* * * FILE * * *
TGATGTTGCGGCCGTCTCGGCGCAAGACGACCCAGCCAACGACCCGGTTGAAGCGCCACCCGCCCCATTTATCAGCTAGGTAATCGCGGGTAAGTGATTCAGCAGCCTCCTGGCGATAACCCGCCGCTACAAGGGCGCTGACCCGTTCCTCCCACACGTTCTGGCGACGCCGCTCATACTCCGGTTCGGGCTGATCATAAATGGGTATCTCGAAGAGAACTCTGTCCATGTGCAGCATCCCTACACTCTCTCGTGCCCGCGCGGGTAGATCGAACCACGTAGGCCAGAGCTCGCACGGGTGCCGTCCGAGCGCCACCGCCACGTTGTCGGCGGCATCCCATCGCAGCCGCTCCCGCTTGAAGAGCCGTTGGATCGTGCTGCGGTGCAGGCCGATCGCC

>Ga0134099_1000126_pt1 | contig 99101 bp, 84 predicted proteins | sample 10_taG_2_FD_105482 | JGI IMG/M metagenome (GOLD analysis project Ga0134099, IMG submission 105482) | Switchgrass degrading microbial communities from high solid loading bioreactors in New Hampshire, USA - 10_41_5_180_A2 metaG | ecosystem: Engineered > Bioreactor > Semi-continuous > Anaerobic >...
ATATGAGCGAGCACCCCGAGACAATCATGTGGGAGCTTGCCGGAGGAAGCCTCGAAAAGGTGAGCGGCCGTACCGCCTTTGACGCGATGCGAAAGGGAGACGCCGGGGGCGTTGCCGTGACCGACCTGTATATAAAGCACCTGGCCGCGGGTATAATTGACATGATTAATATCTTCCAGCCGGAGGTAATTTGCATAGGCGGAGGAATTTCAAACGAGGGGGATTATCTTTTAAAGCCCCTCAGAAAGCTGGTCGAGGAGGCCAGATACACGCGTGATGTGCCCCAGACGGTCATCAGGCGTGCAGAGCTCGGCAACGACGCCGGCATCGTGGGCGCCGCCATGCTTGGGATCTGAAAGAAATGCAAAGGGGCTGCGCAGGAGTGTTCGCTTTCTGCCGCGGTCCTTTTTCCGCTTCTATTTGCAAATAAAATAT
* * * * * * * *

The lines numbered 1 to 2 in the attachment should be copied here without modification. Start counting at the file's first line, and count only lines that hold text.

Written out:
TGATGTTGCGGCCGTCTCGGCGCAAGACGACCCAGCCAACGACCCGGTTGAAGCGCCACCCGCCCCATTTATCAGCTAGGTAATCGCGGGTAAGTGATTCAGCAGCCTCCTGGCGATAACCCGCCGCTACAAGGGCGCTGACCCGTTCCTCCCACACGTTCTGGCGACGCCGCTCATACTCCGGTTCGGGCTGATCATAAATGGGTATCTCGAAGAGAACTCTGTCCATGTGCAGCATCCCTACACTCTCTCGTGCCCGCGCGGGTAGATCGAACCACGTAGGCCAGAGCTCGCACGGGTGCCGTCCGAGCGCCACCGCCACGTTGTCGGCGGCATCCCATCGCAGCCGCTCCCGCTTGAAGAGCCGTTGGATCGTGCTGCGGTGCAGGCCGATCGCC

>Ga0134099_1000126_pt1 | contig 99101 bp, 84 predicted proteins | sample 10_taG_2_FD_105482 | JGI IMG/M metagenome (GOLD analysis project Ga0134099, IMG submission 105482) | Switchgrass degrading microbial communities from high solid loading bioreactors in New Hampshire, USA - 10_41_5_180_A2 metaG | ecosystem: Engineered > Bioreactor > Semi-continuous > Anaerobic >...